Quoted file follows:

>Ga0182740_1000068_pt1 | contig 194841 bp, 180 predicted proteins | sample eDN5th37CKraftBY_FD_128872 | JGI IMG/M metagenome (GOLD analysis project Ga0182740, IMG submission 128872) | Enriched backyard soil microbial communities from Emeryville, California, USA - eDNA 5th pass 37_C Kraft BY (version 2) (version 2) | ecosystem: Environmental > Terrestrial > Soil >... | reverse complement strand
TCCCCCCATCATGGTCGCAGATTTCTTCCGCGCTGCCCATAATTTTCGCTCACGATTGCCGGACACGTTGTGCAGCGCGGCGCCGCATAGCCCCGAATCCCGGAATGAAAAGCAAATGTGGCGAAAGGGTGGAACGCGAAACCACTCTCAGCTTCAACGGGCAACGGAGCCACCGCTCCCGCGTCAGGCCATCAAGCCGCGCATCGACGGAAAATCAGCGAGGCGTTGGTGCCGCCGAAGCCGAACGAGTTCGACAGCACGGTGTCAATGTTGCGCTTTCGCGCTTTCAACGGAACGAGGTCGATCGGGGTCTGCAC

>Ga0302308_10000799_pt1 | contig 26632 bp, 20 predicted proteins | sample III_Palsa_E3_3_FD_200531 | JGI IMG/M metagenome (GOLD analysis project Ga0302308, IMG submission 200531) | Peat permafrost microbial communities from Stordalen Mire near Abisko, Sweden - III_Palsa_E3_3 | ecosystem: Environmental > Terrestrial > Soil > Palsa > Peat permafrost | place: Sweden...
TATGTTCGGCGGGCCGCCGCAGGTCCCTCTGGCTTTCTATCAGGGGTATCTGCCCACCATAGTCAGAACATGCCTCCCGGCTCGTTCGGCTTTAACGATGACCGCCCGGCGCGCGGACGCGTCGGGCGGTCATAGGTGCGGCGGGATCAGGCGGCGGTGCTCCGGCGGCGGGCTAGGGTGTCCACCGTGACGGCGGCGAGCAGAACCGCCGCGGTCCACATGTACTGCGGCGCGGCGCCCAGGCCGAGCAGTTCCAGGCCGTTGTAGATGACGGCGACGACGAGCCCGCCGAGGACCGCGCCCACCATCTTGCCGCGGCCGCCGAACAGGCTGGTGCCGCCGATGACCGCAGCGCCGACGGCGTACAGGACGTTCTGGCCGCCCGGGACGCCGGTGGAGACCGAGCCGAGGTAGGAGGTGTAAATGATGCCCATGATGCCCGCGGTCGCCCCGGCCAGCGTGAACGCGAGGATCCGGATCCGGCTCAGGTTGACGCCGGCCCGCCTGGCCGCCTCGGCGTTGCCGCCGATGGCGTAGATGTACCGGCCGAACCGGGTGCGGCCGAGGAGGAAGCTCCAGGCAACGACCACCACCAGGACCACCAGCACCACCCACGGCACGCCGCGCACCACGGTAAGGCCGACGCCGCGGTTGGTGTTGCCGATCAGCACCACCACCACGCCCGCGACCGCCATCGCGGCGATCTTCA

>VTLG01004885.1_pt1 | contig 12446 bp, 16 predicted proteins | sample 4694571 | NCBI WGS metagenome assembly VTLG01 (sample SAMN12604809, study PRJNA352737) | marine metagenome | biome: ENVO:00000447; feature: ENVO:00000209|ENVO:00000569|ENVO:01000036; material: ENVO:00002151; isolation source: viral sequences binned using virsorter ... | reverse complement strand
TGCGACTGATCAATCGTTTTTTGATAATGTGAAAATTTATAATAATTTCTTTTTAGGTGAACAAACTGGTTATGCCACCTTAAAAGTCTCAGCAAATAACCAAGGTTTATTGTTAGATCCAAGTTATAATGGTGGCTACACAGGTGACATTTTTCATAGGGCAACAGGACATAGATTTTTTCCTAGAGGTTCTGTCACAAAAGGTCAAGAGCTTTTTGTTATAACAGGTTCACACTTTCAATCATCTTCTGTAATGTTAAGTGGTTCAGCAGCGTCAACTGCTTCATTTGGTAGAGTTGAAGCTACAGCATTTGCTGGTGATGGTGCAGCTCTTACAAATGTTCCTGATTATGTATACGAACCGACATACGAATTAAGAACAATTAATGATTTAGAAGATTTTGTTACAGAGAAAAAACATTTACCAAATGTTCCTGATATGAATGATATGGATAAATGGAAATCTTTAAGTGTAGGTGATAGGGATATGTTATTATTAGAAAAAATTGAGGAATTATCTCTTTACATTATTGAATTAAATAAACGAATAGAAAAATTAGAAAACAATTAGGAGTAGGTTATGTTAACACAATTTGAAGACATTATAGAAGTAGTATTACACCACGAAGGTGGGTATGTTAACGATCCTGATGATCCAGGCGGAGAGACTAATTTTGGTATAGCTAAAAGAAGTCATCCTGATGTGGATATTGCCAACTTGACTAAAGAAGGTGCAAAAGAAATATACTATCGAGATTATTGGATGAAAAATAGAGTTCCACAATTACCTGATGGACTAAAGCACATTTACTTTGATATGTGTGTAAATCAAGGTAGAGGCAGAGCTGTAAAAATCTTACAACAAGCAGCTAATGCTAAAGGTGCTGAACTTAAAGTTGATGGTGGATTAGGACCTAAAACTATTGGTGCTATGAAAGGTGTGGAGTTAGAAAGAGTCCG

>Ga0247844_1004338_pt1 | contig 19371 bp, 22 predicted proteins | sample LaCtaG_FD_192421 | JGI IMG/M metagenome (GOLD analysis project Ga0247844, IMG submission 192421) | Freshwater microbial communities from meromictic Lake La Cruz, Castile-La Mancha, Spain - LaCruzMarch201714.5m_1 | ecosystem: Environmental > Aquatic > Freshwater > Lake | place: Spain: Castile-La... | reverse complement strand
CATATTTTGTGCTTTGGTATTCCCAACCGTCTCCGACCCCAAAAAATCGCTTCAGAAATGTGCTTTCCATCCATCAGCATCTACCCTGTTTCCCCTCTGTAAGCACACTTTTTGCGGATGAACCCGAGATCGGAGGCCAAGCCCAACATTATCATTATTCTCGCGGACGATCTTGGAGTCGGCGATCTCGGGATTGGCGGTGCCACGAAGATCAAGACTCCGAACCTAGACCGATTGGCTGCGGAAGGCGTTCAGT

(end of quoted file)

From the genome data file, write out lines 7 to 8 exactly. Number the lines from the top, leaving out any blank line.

>Ga0247844_1004338_pt1 | contig 19371 bp, 22 predicted proteins | sample LaCtaG_FD_192421 | JGI IMG/M metagenome (GOLD analysis project Ga0247844, IMG submission 192421) | Freshwater microbial communities from meromictic Lake La Cruz, Castile-La Mancha, Spain - LaCruzMarch201714.5m_1 | ecosystem: Environmental > Aquatic > Freshwater > Lake | place: Spain: Castile-La... | reverse complement strand
CATATTTTGTGCTTTGGTATTCCCAACCGTCTCCGACCCCAAAAAATCGCTTCAGAAATGTGCTTTCCATCCATCAGCATCTACCCTGTTTCCCCTCTGTAAGCACACTTTTTGCGGATGAACCCGAGATCGGAGGCCAAGCCCAACATTATCATTATTCTCGCGGACGATCTTGGAGTCGGCGATCTCGGGATTGGCGGTGCCACGAAGATCAAGACTCCGAACCTAGACCGATTGGCTGCGGAAGGCGTTCAGT